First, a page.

Museum revives Hands Across Art tours to bring the collection alive for more visitors
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Museum revives Hands Across Art tours to bring the collection alive for more visitors
BMA has long been a national leader in Museum tours for visually impaired visitors.

BIRMINGHAM, ALA.- The Birmingham Museum of Art will renew its Hands Across Art program starting next month, with a new emphasis on providing innovative and exciting experiences for visually impaired adults every second Saturday morning at 10 a.m.

“Previously, the visually impaired program offered two options: one tour focusing on European and American art, and another covering our African, Pre-Columbian, and Asian collections,” says Samantha Kelly, curator of education. “The new model allows our docents to be more creative about how they present the collections, so that a visitor could potentially get a new art experience with a fresh perspective each month.”

BMA has long been a national leader in Museum tours for visually impaired visitors. Specially trained volunteer tour guides will present the Museum’s permanent collection through verbal descriptions, and three-dimensional tactile models based on original works of art and sculpture.

Often the tours will be enhanced by related music and art-making projects to make the experience multi-sensory. “Touch is a primary way that people with vision loss experience the visual arts. Our docents, though, work to engage more than just that sense,” explains Kristi McMillan, assistant curator of education for visitor engagement. “They use detailed verbal description to add to the tactile experience, and incorporate sound – such as period music – to help evoke a place, time, feeling, or emotion.”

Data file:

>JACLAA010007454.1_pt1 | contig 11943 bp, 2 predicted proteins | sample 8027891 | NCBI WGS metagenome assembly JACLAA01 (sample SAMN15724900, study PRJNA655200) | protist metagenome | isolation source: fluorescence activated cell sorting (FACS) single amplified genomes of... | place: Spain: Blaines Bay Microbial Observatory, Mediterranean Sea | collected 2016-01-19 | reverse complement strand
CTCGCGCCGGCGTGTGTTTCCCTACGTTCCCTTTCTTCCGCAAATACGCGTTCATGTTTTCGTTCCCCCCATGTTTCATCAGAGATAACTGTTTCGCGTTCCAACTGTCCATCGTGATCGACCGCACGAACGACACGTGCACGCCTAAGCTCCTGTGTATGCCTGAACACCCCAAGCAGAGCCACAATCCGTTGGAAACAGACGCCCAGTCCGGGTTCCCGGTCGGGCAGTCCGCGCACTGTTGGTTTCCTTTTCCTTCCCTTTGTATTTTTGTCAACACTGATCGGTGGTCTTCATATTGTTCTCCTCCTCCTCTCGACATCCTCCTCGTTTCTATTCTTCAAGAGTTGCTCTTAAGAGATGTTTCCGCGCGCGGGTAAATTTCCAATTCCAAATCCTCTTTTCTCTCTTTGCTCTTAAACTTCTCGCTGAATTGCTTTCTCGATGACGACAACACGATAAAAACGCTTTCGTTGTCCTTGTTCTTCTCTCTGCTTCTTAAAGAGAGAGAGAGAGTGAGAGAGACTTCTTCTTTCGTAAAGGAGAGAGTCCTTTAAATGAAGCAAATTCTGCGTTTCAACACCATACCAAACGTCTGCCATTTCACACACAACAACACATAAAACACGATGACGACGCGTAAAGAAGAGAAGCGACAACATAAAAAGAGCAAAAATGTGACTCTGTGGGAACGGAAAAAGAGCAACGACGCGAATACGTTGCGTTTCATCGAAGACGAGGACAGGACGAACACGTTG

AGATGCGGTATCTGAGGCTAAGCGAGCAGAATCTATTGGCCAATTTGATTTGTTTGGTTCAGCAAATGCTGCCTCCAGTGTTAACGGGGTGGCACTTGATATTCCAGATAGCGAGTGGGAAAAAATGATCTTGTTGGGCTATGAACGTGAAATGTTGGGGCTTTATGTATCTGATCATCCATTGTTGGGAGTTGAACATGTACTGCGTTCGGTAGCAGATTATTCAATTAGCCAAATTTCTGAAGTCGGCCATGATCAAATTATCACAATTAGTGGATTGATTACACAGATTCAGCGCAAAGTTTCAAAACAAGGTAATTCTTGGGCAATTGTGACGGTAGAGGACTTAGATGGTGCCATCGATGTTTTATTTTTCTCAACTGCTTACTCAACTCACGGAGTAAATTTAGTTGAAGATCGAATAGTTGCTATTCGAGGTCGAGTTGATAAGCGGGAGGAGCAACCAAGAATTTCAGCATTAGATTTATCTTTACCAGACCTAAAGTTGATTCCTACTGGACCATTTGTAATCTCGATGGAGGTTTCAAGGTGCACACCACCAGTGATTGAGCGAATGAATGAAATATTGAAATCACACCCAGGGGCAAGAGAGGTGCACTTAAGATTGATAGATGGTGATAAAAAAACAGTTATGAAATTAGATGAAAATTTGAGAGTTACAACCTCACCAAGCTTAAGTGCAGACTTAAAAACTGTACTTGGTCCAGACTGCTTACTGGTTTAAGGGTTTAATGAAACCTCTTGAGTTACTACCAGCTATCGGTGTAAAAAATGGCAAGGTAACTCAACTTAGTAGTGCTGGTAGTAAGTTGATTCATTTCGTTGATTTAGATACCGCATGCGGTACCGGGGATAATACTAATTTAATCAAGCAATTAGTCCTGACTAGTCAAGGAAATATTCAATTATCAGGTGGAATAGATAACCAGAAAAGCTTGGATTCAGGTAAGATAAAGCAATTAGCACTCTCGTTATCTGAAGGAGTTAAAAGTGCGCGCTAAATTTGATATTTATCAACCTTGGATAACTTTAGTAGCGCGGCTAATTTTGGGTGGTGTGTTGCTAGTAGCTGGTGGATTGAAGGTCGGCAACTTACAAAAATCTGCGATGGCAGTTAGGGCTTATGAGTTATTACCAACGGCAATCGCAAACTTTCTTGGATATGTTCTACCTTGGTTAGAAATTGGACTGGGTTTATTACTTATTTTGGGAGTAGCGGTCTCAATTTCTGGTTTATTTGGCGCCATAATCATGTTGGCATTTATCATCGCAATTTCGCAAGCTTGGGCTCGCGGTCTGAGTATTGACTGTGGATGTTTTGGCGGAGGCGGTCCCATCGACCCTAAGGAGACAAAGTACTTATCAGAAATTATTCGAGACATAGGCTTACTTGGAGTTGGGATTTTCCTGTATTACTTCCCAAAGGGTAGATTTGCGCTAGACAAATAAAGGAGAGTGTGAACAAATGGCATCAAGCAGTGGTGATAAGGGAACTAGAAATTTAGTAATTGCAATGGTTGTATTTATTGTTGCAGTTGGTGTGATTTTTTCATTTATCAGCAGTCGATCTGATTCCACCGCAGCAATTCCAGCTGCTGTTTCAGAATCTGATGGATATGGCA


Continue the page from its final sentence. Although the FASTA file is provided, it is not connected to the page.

The hour-long Hands Across Art tours will be free, and geared toward adults with a wide range of vision loss. The first of the new tours will be April 14. Animals in Asian Art:

Gods, Protectors, and Companions will discuss how the art of Asia gives us clues about the importance of animals in everyday and spiritual life. Visitors will explore the shapes artists used to create creatures both enigmatic – a godly elephant-boy, ferocious lion-dogs – and familiar. The tour will include music from various Asian cultures and touching the materials the artists used: stone, wood, clay, and jade.

On May 12, the tour will reveal three of the BMA’s best known and most loved landscapes. First, Canaletto’s A View of the Grand Canal will evoke the sights, smells, and sounds of Venice in 1730. Next, Claude Monet’s Foggy Morning in Pourville will capture the master impressionist’s emotional response to the white chalk cliffs of Normandy. Finally, Albert Bierstadt’s grand Looking Down Yosemite Valley, California will illustrate the pristine natural beauty that lured countless adventurers to the American West.

On June 9, How the West Was Won will explore art related to how America’s drive to populate the West resulted in gains and losses for both sides of the conflict. The tour will consider the complex implications of Manifest Destiny, beginning with the golden promises of Looking Down Yosemite Valley and ending with James Earle Frasier’s tragic End of the Trail. Participants will be able to experience two original sculptures on this tour by wearing gloves and actually touching them.

“The BMA is a hub for engaging with the visual arts that serves a vast portion of our state,” says McMillan. “It is our mission to provide an unparalleled cultural and educational experience to a diverse community. That community includes people with a wide range of abilities, and we hope that our visually impaired program will open our doors a little wider for all of our audiences.”

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